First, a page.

Navigating Tehran’s Subways: The Disturbing Reality
For many commuters in Tehran, utilizing the subway system has become synonymous with navigating what locals grimly refer to as “tunnels of horror.” The corridors and entrances of Tehran’s subway stations are patrolled by hijab guards—women clad in black chadors and green sashes. Their explicit role is to identify and confront women not adhering to the mandatory headscarf rule. While the purpose of these squads is apparent, the responsibility for their deployment has been shrouded in mystery, until now.
Classified Revelations: Unveiling Government Links
The revelation of a classified Interior Ministry document has pulled back the curtain on the Iranian state’s direct ties to the hijab guards. This revelation, coupled with legal actions against the reformist newspaper that dared to publish the classified information, has exposed a government cover-up, reigniting public fury over the heavy-handed enforcement of the hijab law in the Islamic republic.
Government Denials and Public Backlash
Despite persistent government denials of any connection between the state and the hijab guards, recent developments have contradicted these claims. Interior Minister Ahmad Vahidi, as recently as November 22, asserted that these squads were not under his ministry or the morality police, notorious for their severe treatment of hijab violators. Vahidi maintained that the guards were voluntary, operating out of religious faith and independently of state authorities.
Unmasking the Reality: “Popular Groups” or Government Agents?
Vahidi went so far as to describe the hijab guards as “popular groups,” emphasizing their voluntary nature and framing their actions as part of an Islamic duty to promote virtue and prevent vice. However, skepticism and public outcry ensued, challenging this narrative and calling into question the autonomy of these groups.
Lingering Tensions Over Hijab Law
The controversy surrounding the hijab guards unfolds against the backdrop of heightened tensions over Iran’s hijab law. The authorities, responding to the death of 22-year-old Mahsa Amini in police custody in September 2022, strengthened the hijab law. Amini’s death, following her detention by the morality police for alleged improper hijab wearing, sparked nationwide protests and a wave of demonstrators’ deaths.
Legislative Measures and Empowered Agencies
In response to ongoing public anger, the parliament approved an updated version of the hijab law around the anniversary of Amini’s death. The revised legislation includes harsher penalties, with violators facing prison sentences of up to 10 years. Additionally, three intelligence agencies—the Intelligence Ministry, the Revolutionary Guards Intelligence Organization, and the Intelligence Organization of the Judiciary—were empowered to take action against hijab law violators.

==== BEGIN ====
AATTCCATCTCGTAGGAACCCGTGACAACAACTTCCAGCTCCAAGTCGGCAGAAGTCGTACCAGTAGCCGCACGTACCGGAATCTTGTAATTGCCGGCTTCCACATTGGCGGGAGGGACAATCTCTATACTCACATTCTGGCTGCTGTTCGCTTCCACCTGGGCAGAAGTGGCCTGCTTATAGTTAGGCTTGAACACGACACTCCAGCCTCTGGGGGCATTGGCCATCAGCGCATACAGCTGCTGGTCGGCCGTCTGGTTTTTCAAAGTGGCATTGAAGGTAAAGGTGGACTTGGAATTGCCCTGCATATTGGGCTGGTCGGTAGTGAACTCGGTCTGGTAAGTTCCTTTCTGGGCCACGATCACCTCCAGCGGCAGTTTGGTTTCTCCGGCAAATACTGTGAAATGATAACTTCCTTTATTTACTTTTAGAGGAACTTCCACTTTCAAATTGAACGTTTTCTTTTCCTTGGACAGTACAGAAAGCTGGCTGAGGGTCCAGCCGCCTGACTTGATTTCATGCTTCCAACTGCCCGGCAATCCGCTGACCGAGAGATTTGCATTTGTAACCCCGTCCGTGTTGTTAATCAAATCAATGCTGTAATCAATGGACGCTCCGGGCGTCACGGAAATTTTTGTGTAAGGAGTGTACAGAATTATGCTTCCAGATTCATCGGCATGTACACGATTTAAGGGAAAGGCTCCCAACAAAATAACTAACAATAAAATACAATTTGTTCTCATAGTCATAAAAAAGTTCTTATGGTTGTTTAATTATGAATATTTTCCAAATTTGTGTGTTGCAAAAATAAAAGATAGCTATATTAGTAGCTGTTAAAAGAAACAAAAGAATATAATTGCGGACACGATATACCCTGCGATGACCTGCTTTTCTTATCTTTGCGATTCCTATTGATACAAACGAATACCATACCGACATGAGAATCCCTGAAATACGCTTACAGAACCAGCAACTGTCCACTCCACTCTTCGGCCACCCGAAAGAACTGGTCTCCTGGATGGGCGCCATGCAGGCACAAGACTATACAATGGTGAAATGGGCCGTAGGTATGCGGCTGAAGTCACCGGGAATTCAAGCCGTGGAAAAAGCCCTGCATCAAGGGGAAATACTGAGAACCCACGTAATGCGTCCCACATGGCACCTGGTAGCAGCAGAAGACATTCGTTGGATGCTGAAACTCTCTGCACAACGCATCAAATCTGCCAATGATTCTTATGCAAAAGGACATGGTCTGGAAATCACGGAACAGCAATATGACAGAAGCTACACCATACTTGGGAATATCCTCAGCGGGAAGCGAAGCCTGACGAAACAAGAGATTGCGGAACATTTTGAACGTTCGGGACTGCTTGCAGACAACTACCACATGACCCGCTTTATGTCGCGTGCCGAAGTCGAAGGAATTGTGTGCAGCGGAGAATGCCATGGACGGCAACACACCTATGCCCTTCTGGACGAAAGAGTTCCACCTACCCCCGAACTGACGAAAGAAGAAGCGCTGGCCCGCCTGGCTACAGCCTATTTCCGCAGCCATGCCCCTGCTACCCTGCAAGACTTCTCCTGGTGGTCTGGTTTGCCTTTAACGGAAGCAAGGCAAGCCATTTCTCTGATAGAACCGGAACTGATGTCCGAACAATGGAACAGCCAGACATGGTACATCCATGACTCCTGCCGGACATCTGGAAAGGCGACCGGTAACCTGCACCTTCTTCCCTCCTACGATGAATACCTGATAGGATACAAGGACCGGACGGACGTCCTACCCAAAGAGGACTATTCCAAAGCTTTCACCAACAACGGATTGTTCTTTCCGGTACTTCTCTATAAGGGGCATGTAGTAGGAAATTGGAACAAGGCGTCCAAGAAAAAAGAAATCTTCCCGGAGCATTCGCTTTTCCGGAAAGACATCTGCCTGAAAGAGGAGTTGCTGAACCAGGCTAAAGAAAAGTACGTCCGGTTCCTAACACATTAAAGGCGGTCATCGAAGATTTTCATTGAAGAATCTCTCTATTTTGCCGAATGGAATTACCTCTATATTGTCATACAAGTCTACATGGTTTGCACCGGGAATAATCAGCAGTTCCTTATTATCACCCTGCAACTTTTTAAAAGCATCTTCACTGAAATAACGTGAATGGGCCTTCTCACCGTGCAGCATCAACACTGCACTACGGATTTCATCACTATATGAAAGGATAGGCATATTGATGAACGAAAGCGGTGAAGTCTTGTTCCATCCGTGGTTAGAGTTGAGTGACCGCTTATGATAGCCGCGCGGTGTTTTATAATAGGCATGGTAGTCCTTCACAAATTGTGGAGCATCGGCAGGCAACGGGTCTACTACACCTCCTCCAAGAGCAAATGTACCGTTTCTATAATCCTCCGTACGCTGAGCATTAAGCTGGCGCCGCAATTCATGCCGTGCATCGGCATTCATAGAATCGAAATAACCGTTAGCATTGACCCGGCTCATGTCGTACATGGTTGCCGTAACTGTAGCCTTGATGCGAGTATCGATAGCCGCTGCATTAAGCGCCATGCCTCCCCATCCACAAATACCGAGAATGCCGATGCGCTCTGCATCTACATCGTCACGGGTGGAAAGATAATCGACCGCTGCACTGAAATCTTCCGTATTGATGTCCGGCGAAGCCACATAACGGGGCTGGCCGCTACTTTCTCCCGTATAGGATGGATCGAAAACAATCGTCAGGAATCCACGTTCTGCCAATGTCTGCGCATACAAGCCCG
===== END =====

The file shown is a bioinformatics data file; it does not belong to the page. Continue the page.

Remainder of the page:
Emergence of Hijab Guards Amid Suppression Efforts
As the authorities sought to suppress the Women, Life, Freedom movement that gained momentum after Amini’s death, reports surfaced about the appearance of hijab guards in subways. These incidents fueled public resentment, with concerns growing over the increasing presence of morality enforcers in public spaces.
Tragic Incidents Fuel Public Outcry
Tragedies further intensified public anger. The death of Armita Garavand, a 17-year-old, following an alleged encounter with “morality” enforcers in a Tehran subway station on October 1, brought outrage to the forefront. Conflicting reports suggest she was assaulted by the morality police, while others point fingers at the hijab guards.
The Document that Unraveled the Deception
On November 26, Etemad newspaper’s publication of a “highly confidential” document bearing the Interior Ministry’s seal pierced through Vahidi’s denial of state involvement with the hijab guards. Dated June 9, the document detailed the guards’ responsibilities, instructed on their deployment in public places, and outlined a broader strategy for dealing with hijab violators, including photographing them for police arrest.
Government and Hijab Guards: A Coordinated Effort
The document further clarified the apparent link between the government and the hijab guards. The Headquarters for the Promotion of Virtue and Prevention of Vice, a government institution instrumental in shaping Iran’s morality laws, confirmed that over 2,800 guards were deployed. Coordination extended to state bodies such as the Islamic Revolutionary Guards Corps, the Basij forces, the Tehran municipality, and the Prosecutor’s Office.
Legal Action Against the Truth: Muzzling the Press
The government’s response was swift and severe. The Public Prosecutor’s Office filed criminal charges against Etemad for publishing the classified document. This legal action to muzzle the press, combined with Vahidi’s claims of the guards’ autonomy, triggered a wave of criticism from political circles and media outlets.
Calls for Accountability: Dismissing Vahidi?
Amid the scandal, calls for accountability resonated. The reformist Voice of Iranians party accused Vahidi of being a “liar” in a letter to the judiciary. The letter argued that Vahidi’s misleading statements were a more significant transgression than the alleged hijab violations, echoing the public sentiment for truth and accountability.
In the midst of this unfolding controversy, Iran finds itself at a crossroads, grappling with the consequences of government deception and the public’s demand for transparency and justice.